So I was going to write about MLK day on, well, MLK Day. But then I had the thing that made me do a reprint.
So then I didn’t.
And today, I was going to, but I’ve been led by jerks (Creeps and jerks, remember?) to post about the thing that led to the reprint in the first place.
Which I may still.
But then I ran into Curious C’s post about a belated Martin Luther King Day, and I just couldn’t help it.
Of course, I had heard of Martin Luther King growing up. Not always in a positive way, mind you, but I’d heard. What an amazing civil rights leader he was, the story of his march, this and that sort of thing.
It wasn’t until I went back to college that I actually read anything by him. It was in philosophy, and we read from the “Letter from a Birmingham Jail.” (An archive of the letter can be found here.)
This amazing letter seriously charged me. Martin Luther King, Jr., was more than a civil rights leader, more than someone who was calling for racial equality.
He was someone who was calling for transcendence.
Of course, that’s not how I read him two years ago. I read him as an impassioned civil rights leader, an educated man, and a spiritual one.
I’ve had two years between the first time I’d read him and now. But reading through, I am struck by several things.
Actually, I keep going back to it, and my head is all over the place, so instead of offering an interpretation (of which I’m clearly incapable right now), I’ll instead follow C’s example and pull some quotations.
In any nonviolent campaign there are four basic steps: collection of the facts to determine whether injustices exist; negotiation; self purification; and direct action.
In no sense do I advocate evading or defying the law, as would the rabid segregationist. That would lead to anarchy. One who breaks an unjust law must do so openly, lovingly, and with a willingness to accept the penalty. I submit that an individual who breaks a law that conscience tells him is unjust, and who willingly accepts the penalty of imprisonment in order to arouse the conscience of the community over its injustice, is in reality expressing the highest respect for law.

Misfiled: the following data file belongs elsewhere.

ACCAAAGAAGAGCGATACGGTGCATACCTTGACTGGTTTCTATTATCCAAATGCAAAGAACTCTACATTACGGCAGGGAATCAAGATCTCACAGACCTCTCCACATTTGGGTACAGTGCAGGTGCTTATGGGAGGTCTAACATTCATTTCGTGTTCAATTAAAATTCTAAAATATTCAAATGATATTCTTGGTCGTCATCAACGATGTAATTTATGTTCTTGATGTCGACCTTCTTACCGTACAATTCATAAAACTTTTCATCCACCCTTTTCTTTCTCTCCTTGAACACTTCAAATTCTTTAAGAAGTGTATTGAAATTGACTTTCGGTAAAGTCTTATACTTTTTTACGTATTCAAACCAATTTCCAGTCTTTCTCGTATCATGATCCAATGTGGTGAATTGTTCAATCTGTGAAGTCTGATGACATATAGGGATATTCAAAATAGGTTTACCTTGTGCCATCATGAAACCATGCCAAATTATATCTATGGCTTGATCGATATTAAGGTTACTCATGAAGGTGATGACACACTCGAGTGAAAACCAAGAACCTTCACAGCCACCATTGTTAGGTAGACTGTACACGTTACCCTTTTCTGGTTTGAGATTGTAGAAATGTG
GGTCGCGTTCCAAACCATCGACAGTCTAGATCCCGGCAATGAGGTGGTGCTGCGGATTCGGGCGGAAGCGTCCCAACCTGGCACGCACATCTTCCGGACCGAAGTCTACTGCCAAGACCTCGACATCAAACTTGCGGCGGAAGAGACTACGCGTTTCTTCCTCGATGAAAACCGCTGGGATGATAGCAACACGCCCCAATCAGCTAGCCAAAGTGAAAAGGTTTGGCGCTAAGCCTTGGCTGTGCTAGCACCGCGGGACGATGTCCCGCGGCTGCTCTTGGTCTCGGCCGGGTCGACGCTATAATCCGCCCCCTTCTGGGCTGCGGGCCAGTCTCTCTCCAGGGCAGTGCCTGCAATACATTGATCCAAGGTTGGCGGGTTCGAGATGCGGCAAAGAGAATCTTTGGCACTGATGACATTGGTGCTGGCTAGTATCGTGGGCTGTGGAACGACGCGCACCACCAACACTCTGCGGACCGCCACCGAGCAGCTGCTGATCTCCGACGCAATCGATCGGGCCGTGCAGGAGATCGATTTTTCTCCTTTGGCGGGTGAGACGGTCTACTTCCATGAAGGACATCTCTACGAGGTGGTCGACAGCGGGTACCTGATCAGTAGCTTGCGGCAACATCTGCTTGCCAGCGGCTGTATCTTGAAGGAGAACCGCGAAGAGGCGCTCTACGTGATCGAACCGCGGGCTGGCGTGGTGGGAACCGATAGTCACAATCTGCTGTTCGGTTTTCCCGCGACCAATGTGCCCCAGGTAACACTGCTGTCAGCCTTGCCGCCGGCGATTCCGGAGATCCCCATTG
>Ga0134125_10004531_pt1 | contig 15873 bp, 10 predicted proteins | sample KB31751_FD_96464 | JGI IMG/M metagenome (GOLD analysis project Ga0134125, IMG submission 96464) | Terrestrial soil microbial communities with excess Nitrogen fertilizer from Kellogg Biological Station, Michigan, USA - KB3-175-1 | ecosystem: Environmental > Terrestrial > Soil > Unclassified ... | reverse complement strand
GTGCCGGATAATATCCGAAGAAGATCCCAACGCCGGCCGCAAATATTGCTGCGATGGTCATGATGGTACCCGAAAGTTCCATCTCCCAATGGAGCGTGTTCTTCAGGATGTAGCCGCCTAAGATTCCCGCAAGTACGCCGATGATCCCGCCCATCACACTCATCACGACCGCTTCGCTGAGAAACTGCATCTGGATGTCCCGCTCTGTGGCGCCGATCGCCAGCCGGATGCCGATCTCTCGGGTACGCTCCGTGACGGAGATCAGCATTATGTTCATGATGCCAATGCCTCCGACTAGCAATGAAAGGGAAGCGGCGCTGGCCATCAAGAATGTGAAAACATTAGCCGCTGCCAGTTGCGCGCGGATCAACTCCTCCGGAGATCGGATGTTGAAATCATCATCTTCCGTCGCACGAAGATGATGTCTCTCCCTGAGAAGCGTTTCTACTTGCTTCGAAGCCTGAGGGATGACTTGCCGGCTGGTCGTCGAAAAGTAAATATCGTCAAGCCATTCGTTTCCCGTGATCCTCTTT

Is organized religion too inextricably bound to the status quo to save our nation and the world? Perhaps I must turn my faith to the inner spiritual church, the church within the church, as the true ekklesia and the hope of the world.
And lastly. This last passage, while directly regarding blacks, clearly (to me, at least) transcends worldly and racial issues. When race is removed from it, Dr. King’s message moves from the particular to the universal, in a big, big, big way.
Oppressed people cannot remain oppressed forever. The yearning for freedom eventually manifests itself, and that is what has happened to the American Negro. Something within has reminded him of his birthright of freedom, and something without has reminded him that it can be gained. Consciously or unconsciously, he has been caught up by the Zeitgeist, and with his black brothers of Africa and his brown and yellow brothers of Asia, South America and the Caribbean, the United States Negro is moving with a sense of great urgency toward the promised land of racial justice.
And this is why I pity those who dismiss others because of the color of their skin. First of all, they will never know the words of Dr. King other than the oft-repeated (and mocked) “I have a dream.” Or Langston Hughes. Or Charles Chesnutt.
Or the guy next door.
Second of all, and perhaps more importantly, they’ll never know anything beyond surface-level.
They kid themselves if they think it’s merely race related.
And that breaks my heart.